Migraine Clinical Trials - What Should They Measure?
Obviously, clinical trials of Migraine medications have been conducted for many years, but have researchers been looking at the most appropriate endpoints (the overall outcomes that the trials is designed to evaluate)? A research poster exhibited at the 2012 annual scientific meeting of the American Headache Society did just that.
"This analysis considers the most appropriate endpoints for clinical decision-making in Migraine therapeutics."
In clinical trials, endpoints are the overall outcomes that the trials is designed to evaluate. Over the years, many different endpoints have been used to evaluate the efficacy (effectiveness) of medications in trials. "Decision-making about Migraine pharmacotherapy could be enhanced with better information about how therapies take patients' goals and preferences into account."
The researchers searched and analyzed medical literature.
- The traditional primary endpoint in Migraine trials, headache relief (reduction of moderate/severe pain to mild/no pain), and the next most frequently used endpoint, headache recurrence (return of pain after the initial relief), do NOT measure rapid relief or sustained relief.
- Headache relief and headache recurrence don't provide enough useful information when used alone.
- Since headache relief includes reduction to mild pain, it doesn't really provide information about pain-free response to the treatment and counts as treatment success.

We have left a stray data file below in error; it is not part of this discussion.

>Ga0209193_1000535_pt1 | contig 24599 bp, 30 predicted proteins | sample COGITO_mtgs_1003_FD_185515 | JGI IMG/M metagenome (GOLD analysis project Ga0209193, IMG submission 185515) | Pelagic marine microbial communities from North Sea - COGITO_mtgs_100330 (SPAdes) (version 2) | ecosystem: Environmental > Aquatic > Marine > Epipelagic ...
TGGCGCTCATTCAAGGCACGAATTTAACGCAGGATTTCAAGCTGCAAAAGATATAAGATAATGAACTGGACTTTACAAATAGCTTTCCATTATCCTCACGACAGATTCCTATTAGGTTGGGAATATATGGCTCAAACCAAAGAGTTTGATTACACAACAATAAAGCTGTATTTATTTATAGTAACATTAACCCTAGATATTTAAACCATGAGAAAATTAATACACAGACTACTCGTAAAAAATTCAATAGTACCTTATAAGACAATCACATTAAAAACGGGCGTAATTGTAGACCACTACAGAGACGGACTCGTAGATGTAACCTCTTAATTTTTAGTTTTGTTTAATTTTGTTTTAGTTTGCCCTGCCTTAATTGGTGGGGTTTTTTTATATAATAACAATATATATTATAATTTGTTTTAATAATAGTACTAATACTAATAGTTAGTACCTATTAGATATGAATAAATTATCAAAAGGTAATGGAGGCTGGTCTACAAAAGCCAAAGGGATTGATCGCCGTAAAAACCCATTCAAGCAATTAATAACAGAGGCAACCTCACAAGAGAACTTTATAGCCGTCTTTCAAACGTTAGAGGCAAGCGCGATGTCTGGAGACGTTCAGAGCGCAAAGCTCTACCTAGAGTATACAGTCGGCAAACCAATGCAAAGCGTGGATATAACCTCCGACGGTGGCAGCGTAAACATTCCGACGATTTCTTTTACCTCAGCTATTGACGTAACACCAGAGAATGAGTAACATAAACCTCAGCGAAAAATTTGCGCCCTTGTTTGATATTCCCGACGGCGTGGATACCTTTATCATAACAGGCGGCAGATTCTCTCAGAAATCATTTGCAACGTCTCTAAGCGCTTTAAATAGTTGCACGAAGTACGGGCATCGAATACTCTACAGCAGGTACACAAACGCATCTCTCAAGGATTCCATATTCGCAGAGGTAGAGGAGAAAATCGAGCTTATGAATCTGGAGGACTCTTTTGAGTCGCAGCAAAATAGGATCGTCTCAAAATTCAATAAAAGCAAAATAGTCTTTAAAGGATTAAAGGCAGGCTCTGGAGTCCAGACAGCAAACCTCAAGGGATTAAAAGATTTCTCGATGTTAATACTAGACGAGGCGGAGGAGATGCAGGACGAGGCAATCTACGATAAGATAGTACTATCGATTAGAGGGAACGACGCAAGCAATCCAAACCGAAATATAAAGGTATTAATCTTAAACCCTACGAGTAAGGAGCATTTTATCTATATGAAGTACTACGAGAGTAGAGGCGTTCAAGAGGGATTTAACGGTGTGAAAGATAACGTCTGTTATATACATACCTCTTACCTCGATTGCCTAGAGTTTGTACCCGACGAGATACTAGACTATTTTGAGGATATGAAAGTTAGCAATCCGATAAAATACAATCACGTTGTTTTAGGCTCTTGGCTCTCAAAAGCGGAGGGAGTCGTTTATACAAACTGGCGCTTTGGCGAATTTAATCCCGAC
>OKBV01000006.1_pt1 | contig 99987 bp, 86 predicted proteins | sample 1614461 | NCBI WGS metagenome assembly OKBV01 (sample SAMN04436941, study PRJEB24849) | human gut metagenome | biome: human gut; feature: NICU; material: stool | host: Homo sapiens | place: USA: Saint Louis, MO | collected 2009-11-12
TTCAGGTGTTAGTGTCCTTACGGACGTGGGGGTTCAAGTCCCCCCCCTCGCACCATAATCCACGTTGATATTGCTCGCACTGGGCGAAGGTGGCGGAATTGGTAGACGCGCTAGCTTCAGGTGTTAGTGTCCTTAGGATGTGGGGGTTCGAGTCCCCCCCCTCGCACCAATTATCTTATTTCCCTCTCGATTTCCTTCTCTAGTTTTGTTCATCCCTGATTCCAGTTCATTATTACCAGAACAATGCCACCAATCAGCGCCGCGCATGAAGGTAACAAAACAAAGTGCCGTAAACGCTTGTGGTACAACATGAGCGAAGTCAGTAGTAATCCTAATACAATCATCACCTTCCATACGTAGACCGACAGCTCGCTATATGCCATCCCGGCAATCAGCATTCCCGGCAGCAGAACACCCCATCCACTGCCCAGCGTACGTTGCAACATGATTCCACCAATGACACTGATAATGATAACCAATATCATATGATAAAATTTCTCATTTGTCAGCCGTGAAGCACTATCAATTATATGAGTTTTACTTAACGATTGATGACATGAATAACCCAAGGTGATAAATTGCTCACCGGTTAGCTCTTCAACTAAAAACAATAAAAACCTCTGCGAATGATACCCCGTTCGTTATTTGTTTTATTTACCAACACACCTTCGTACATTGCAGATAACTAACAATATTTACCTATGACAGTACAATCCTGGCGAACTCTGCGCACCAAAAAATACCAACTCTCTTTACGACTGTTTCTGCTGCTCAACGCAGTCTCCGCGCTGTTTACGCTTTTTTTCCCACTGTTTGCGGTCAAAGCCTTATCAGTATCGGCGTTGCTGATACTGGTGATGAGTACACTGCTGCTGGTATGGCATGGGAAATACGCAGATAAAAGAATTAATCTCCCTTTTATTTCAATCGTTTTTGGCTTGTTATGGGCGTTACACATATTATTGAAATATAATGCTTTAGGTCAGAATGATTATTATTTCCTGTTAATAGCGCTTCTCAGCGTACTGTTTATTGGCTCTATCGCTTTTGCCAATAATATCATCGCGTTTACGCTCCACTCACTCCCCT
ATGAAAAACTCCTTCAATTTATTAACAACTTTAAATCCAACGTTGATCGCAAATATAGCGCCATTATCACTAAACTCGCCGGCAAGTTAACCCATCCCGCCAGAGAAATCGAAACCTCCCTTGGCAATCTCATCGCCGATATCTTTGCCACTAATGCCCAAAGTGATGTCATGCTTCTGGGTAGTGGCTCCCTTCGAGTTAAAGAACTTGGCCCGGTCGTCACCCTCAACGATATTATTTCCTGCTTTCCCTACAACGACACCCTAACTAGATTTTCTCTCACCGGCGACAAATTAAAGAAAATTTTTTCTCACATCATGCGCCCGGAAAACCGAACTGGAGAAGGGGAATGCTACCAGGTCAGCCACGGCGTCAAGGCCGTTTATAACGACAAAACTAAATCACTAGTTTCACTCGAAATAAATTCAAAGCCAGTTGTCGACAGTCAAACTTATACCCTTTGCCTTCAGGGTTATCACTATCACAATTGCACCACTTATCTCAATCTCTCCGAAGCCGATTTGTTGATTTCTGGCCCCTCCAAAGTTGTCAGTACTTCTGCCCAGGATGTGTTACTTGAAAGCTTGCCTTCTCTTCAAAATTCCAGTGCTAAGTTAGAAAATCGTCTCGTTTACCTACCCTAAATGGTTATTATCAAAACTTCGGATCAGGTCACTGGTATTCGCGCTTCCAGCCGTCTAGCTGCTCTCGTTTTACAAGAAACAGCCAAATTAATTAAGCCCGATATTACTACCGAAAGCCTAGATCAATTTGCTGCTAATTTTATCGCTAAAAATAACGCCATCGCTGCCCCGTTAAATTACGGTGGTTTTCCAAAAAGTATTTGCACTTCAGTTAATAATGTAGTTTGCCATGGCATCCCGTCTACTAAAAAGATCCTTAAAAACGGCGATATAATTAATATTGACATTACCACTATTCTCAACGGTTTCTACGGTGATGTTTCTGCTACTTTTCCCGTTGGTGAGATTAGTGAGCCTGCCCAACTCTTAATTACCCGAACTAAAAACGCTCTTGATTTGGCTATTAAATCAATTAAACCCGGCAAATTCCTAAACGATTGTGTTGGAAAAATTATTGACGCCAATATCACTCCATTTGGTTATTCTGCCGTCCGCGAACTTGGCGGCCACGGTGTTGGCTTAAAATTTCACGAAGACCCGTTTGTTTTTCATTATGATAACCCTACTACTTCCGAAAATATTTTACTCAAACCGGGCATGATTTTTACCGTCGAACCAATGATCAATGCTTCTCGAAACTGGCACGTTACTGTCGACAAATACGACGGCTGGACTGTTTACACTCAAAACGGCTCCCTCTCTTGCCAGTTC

- Headache recurrence can show sustained effectiveness, but it can also confused by an initial response and result in ineffective medications showing low recurrence rates.
"The measures of pain-free response two hours postdose (after taking medication) and sustained pain-free response can differentiate among treatments and be used to guide therapeutic choices in Migraine."
Summary and comments:
It was wonderful to see this poster and the consideration that went into it. Especially enlightening was the point that the headache relief endpoint allows relief that isn't pain-free to count as a treatment success. Is that really good enough? I think not. I sincerely hope that this research is taken seriously and causes clinical trial design and criteria to be rethought and redesigned. I applaud Dr's Silberstein, Marmura, Nahas, Newman, and Farr for this work. Thank you!
Silberstein, S. Marmura, M. Nahas, S.J.; Newman, L. Farr, S. "Efficacy Endpoints in Migraine Clinical Trials: The Importance of Assessing Freedom from Pain." Oral Presentation. Annual Scientific Meeting of the American Headache Society. Los Angeles. June, 2012.
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